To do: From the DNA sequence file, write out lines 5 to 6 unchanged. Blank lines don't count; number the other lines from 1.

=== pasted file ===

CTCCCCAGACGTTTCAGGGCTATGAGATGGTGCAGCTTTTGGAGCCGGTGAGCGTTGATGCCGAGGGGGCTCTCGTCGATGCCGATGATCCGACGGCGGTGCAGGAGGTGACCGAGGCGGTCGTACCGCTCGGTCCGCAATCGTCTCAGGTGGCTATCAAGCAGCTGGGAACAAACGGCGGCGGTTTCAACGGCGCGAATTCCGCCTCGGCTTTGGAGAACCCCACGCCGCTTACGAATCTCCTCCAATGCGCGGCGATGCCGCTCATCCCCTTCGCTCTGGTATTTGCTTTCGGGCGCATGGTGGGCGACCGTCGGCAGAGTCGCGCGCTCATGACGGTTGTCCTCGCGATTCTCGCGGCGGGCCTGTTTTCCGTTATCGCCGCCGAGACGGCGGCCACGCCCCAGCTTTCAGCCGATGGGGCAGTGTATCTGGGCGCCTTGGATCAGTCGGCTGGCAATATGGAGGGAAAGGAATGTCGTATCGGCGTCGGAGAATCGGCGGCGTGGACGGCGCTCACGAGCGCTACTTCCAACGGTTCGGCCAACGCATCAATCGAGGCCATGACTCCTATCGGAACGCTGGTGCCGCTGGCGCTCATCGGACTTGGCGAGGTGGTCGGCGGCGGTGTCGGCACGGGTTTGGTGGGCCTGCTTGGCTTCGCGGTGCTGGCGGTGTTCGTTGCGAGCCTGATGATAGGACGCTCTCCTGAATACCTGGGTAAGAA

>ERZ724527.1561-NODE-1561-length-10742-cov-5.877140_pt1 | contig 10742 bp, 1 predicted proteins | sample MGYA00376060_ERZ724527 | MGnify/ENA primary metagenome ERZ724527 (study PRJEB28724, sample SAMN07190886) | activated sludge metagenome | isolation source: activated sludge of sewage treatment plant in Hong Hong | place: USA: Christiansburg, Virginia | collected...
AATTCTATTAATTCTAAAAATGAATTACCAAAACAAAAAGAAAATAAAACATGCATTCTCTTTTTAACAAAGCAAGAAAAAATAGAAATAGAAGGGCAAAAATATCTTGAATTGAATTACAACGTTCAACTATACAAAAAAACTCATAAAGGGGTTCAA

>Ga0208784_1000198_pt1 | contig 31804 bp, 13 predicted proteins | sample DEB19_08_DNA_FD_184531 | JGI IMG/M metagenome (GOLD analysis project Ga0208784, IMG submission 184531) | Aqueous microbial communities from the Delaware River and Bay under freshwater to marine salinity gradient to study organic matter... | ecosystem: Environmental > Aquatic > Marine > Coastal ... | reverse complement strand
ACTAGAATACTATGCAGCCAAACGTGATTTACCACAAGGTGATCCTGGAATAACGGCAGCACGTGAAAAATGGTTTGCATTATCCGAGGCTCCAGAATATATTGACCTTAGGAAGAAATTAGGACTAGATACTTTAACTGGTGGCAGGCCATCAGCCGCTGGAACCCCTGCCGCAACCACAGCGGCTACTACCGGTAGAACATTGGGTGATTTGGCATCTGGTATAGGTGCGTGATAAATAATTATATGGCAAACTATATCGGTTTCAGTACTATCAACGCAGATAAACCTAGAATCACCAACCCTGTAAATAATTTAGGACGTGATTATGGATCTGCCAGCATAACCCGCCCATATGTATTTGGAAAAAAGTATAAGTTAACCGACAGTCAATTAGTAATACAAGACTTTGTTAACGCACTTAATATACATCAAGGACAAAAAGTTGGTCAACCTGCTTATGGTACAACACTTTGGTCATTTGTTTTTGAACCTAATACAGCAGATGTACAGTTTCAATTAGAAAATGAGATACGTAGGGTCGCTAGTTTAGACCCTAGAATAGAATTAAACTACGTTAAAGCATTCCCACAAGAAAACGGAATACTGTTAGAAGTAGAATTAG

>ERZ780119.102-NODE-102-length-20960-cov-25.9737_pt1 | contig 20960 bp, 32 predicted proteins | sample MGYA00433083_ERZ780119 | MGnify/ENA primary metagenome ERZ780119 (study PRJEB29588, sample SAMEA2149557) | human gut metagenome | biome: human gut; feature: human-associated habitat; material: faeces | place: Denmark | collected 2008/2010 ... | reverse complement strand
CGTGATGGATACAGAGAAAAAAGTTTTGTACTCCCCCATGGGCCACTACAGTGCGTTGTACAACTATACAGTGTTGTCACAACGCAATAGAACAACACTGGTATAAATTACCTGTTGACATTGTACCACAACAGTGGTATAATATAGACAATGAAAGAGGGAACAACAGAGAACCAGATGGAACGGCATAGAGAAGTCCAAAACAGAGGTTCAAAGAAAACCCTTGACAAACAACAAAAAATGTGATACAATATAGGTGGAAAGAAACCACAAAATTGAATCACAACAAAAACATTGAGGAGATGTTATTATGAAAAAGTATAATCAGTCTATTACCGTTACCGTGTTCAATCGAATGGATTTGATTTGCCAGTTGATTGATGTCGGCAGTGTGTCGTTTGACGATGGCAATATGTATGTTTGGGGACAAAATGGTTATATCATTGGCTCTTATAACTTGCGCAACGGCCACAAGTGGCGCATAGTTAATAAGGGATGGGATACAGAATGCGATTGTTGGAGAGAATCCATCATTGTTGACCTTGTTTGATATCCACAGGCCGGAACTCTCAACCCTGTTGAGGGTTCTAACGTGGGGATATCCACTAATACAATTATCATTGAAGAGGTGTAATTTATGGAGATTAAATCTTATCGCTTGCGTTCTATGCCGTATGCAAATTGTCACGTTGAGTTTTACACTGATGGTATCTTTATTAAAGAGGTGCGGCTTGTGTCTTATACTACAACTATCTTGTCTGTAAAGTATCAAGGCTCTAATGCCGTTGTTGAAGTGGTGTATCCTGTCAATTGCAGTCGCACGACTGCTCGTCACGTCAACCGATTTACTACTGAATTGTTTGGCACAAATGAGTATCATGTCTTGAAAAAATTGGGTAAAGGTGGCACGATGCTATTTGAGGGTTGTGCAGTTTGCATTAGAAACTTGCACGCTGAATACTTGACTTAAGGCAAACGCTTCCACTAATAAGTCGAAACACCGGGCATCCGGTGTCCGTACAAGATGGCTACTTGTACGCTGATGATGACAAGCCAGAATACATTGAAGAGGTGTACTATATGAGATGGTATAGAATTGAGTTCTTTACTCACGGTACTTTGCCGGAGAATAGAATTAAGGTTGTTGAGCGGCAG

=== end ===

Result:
ACTAGAATACTATGCAGCCAAACGTGATTTACCACAAGGTGATCCTGGAATAACGGCAGCACGTGAAAAATGGTTTGCATTATCCGAGGCTCCAGAATATATTGACCTTAGGAAGAAATTAGGACTAGATACTTTAACTGGTGGCAGGCCATCAGCCGCTGGAACCCCTGCCGCAACCACAGCGGCTACTACCGGTAGAACATTGGGTGATTTGGCATCTGGTATAGGTGCGTGATAAATAATTATATGGCAAACTATATCGGTTTCAGTACTATCAACGCAGATAAACCTAGAATCACCAACCCTGTAAATAATTTAGGACGTGATTATGGATCTGCCAGCATAACCCGCCCATATGTATTTGGAAAAAAGTATAAGTTAACCGACAGTCAATTAGTAATACAAGACTTTGTTAACGCACTTAATATACATCAAGGACAAAAAGTTGGTCAACCTGCTTATGGTACAACACTTTGGTCATTTGTTTTTGAACCTAATACAGCAGATGTACAGTTTCAATTAGAAAATGAGATACGTAGGGTCGCTAGTTTAGACCCTAGAATAGAATTAAACTACGTTAAAGCATTCCCACAAGAAAACGGAATACTGTTAGAAGTAGAATTAG

>ERZ780119.102-NODE-102-length-20960-cov-25.9737_pt1 | contig 20960 bp, 32 predicted proteins | sample MGYA00433083_ERZ780119 | MGnify/ENA primary metagenome ERZ780119 (study PRJEB29588, sample SAMEA2149557) | human gut metagenome | biome: human gut; feature: human-associated habitat; material: faeces | place: Denmark | collected 2008/2010 ... | reverse complement strand